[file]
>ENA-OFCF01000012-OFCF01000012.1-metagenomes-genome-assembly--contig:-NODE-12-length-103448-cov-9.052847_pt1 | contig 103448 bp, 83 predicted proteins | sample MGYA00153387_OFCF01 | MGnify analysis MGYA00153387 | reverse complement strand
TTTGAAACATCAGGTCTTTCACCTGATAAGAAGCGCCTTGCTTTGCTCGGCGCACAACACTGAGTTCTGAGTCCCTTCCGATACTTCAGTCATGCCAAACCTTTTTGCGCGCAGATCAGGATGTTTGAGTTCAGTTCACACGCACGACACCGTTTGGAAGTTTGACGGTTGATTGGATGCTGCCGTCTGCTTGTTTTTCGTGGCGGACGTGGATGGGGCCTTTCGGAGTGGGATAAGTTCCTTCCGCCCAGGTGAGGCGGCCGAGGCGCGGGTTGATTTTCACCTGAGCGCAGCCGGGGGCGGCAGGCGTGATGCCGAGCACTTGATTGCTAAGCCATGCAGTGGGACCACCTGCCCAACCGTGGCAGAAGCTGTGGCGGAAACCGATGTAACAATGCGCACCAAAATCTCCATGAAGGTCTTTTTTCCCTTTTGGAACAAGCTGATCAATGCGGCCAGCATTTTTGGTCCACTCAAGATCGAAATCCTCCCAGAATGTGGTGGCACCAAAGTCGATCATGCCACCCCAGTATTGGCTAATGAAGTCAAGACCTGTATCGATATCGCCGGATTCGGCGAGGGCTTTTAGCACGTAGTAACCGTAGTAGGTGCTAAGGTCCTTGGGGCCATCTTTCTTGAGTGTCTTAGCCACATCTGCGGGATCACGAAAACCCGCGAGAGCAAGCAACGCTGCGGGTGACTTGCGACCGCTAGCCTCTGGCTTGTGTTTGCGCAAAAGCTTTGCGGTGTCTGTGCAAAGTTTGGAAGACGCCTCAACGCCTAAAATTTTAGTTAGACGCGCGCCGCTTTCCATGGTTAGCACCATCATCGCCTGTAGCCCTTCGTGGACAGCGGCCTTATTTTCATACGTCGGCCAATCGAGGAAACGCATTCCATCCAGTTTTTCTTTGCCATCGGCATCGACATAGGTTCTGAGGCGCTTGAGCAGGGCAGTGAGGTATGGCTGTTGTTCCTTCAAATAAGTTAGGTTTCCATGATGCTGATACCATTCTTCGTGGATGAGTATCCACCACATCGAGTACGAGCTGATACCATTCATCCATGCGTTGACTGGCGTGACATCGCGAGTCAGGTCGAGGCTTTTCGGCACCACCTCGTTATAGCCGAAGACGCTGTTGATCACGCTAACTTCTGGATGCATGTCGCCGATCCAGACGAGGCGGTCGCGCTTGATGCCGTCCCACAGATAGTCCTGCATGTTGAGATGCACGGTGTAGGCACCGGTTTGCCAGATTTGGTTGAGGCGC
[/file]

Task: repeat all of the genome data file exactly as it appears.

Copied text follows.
>ENA-OFCF01000012-OFCF01000012.1-metagenomes-genome-assembly--contig:-NODE-12-length-103448-cov-9.052847_pt1 | contig 103448 bp, 83 predicted proteins | sample MGYA00153387_OFCF01 | MGnify analysis MGYA00153387 | reverse complement strand
TTTGAAACATCAGGTCTTTCACCTGATAAGAAGCGCCTTGCTTTGCTCGGCGCACAACACTGAGTTCTGAGTCCCTTCCGATACTTCAGTCATGCCAAACCTTTTTGCGCGCAGATCAGGATGTTTGAGTTCAGTTCACACGCACGACACCGTTTGGAAGTTTGACGGTTGATTGGATGCTGCCGTCTGCTTGTTTTTCGTGGCGGACGTGGATGGGGCCTTTCGGAGTGGGATAAGTTCCTTCCGCCCAGGTGAGGCGGCCGAGGCGCGGGTTGATTTTCACCTGAGCGCAGCCGGGGGCGGCAGGCGTGATGCCGAGCACTTGATTGCTAAGCCATGCAGTGGGACCACCTGCCCAACCGTGGCAGAAGCTGTGGCGGAAACCGATGTAACAATGCGCACCAAAATCTCCATGAAGGTCTTTTTTCCCTTTTGGAACAAGCTGATCAATGCGGCCAGCATTTTTGGTCCACTCAAGATCGAAATCCTCCCAGAATGTGGTGGCACCAAAGTCGATCATGCCACCCCAGTATTGGCTAATGAAGTCAAGACCTGTATCGATATCGCCGGATTCGGCGAGGGCTTTTAGCACGTAGTAACCGTAGTAGGTGCTAAGGTCCTTGGGGCCATCTTTCTTGAGTGTCTTAGCCACATCTGCGGGATCACGAAAACCCGCGAGAGCAAGCAACGCTGCGGGTGACTTGCGACCGCTAGCCTCTGGCTTGTGTTTGCGCAAAAGCTTTGCGGTGTCTGTGCAAAGTTTGGAAGACGCCTCAACGCCTAAAATTTTAGTTAGACGCGCGCCGCTTTCCATGGTTAGCACCATCATCGCCTGTAGCCCTTCGTGGACAGCGGCCTTATTTTCATACGTCGGCCAATCGAGGAAACGCATTCCATCCAGTTTTTCTTTGCCATCGGCATCGACATAGGTTCTGAGGCGCTTGAGCAGGGCAGTGAGGTATGGCTGTTGTTCCTTCAAATAAGTTAGGTTTCCATGATGCTGATACCATTCTTCGTGGATGAGTATCCACCACATCGAGTACGAGCTGATACCATTCATCCATGCGTTGACTGGCGTGACATCGCGAGTCAGGTCGAGGCTTTTCGGCACCACCTCGTTATAGCCGAAGACGCTGTTGATCACGCTAACTTCTGGATGCATGTCGCCGATCCAGACGAGGCGGTCGCGCTTGATGCCGTCCCACAGATAGTCCTGCATGTTGAGATGCACGGTGTAGGCACCGGTTTGCCAGATTTGGTTGAGGCGC